Technically, Triduum spans three days—from the evening of Holy Thursday until the evening of Easter Sunday—but liturgically, it is “one day,” one long celebration of the Paschal Mystery. Triduum culminates in the Easter Vigil, which is the high point of the entire liturgical year. As with the Sunday liturgy, reviewing what will happen at the liturgy in advance is a good way to help your kids participate with understanding and reverence. Online, you’ll find lists to review and give your kids a heads up before going to church—and challenge them to notice each item during the service.
Planning your kids’ Easter baskets? Here are more than a dozen fun ideas that honor the religious meaning of the holiest day in the Church year, from a book about Jesus to Easter socks to a rosary just for kids. Visit us online for these suggestions and many more to make this Easter a fully Catholic one.
Fasting, almsgiving, and prayer are at the heart of the forty days of Lent. Here are some strategies for helping your kids get involved in these traditional penitential practices. Most of the ideas you’ll find on the website are appropriate for kids ages six and up. The best way to introduce younger children to Lenten practices is for them to see adults and older kids in the family practicing them; use their natural curiosity and desire to be “grown up” as a springboard for talking about what you’re doing, and why. Find out how to talk about Lent with kids, fasting ideas, prayer suggestions, giving ideas and much more.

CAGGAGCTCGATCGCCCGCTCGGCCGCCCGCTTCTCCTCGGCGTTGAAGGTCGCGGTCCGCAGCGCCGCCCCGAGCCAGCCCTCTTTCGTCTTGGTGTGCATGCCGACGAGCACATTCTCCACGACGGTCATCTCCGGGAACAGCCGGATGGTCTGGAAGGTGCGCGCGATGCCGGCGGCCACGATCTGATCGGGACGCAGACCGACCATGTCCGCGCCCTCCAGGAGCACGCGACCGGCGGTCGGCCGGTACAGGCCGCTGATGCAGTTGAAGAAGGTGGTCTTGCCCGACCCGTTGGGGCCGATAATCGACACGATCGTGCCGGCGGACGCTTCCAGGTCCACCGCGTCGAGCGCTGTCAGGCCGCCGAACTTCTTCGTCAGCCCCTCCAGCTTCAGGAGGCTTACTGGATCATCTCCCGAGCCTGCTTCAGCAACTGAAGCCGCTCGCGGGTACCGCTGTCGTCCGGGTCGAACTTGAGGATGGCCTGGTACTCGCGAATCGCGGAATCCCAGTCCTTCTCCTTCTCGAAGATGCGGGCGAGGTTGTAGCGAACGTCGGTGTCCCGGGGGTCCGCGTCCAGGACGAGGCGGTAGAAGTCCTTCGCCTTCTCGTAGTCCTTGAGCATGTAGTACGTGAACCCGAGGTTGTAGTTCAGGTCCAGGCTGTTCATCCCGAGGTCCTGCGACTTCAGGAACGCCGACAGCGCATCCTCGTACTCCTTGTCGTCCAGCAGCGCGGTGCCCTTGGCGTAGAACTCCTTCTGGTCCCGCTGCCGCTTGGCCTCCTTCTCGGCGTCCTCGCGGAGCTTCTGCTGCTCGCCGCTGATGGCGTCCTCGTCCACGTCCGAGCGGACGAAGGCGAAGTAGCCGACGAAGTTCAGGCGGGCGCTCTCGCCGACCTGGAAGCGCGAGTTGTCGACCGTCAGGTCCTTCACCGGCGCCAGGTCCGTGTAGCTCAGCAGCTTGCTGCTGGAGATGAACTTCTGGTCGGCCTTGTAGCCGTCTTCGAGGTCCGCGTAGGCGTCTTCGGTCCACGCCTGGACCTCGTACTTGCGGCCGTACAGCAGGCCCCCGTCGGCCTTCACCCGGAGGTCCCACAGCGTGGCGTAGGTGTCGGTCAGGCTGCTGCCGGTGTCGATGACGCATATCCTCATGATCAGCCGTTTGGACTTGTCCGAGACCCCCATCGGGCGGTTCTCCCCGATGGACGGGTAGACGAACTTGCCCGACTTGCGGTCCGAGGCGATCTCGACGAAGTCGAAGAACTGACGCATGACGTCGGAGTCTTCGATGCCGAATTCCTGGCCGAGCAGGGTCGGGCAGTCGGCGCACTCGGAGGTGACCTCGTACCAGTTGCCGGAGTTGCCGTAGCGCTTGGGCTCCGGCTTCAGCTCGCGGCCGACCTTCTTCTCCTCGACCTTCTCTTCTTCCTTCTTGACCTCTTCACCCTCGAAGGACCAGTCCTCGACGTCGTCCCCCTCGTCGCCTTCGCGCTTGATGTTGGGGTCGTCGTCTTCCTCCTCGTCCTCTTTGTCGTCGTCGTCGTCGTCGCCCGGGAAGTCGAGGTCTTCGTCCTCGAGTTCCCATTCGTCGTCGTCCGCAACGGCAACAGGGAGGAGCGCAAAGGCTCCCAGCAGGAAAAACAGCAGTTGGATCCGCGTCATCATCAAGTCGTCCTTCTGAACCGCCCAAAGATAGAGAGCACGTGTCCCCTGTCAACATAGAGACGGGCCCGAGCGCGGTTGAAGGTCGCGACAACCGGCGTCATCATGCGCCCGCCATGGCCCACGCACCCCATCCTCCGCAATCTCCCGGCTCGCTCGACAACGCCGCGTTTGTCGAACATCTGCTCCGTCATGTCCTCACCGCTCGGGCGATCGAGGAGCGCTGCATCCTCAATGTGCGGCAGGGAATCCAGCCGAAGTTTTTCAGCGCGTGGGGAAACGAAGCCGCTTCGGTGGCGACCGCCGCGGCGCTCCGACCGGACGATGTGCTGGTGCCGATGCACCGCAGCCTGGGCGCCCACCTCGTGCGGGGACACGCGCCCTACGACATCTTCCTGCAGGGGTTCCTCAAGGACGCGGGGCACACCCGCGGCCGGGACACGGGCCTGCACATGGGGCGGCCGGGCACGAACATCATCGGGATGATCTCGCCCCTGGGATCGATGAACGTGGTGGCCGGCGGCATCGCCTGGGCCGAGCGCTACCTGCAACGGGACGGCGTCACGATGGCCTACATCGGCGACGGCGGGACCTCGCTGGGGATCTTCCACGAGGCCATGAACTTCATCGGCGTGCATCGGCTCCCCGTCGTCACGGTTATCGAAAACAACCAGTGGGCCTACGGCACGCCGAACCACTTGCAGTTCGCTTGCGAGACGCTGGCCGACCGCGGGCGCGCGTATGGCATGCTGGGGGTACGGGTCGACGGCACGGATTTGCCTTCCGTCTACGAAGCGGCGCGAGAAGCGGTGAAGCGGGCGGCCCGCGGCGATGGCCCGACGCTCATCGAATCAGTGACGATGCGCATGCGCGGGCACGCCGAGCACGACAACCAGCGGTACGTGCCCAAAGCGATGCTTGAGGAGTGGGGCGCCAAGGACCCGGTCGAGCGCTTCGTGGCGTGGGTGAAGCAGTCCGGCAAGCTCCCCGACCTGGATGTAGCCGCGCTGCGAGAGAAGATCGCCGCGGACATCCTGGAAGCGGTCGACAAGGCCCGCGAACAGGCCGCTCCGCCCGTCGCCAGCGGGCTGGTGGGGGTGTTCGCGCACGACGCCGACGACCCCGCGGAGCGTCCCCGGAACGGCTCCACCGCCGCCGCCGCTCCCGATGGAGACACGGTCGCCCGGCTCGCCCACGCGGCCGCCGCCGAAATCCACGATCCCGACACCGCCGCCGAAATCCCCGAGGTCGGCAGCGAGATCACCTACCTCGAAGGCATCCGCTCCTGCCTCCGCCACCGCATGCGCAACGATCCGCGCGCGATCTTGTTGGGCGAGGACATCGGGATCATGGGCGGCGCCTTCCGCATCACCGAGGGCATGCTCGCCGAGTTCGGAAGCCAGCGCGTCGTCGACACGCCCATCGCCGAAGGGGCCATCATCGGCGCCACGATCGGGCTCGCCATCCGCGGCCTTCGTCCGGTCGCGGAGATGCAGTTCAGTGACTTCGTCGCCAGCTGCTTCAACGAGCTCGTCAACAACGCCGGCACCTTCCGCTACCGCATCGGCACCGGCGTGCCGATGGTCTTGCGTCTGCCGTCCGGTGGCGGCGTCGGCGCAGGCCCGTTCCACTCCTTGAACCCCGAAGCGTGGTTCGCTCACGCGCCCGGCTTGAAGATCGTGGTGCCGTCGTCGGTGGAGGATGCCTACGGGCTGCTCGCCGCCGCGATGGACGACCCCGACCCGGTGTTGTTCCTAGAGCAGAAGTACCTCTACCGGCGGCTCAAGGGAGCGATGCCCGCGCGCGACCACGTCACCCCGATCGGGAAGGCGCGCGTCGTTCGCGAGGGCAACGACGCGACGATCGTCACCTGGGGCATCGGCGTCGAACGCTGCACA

Do your kids ignore you until you raise your voice? Do you find yourself exhausted by constant nagging? This Lent, give up nagging your kids by focusing on the 4 Cs: Connect, cue, communicate and consequences. Find explanations for all these, plus a bonus fifth “c,” online.
Catholic dad Ryan Langr writes: What to give up for Lent is one of the hardest decisions I have to make all year (yes, I’m spoiled). One of the reasons I fret so much about it is that I wonder how meaningful or how difficult the penance would actually be. While a Lenten penance is really only required to change your heart, having something that can affect others or the world is a definite bonus (and often much harder). One of my biggest concerns lately has been global warming and the state of our environment, and indeed Pope Francis thinks this is a huge issue as well. So we recycle, drive fuel-efficient cars, and try not to use so much heat or AC. So this Lent, if you want some extreme fasting and penance with an eco-friendly bonus, check out the following five suggestions about what to give up for Lent. They may be hard, but they’re to change your heart . . . and model care for God’s creation for your kids! You’ll find ideas online.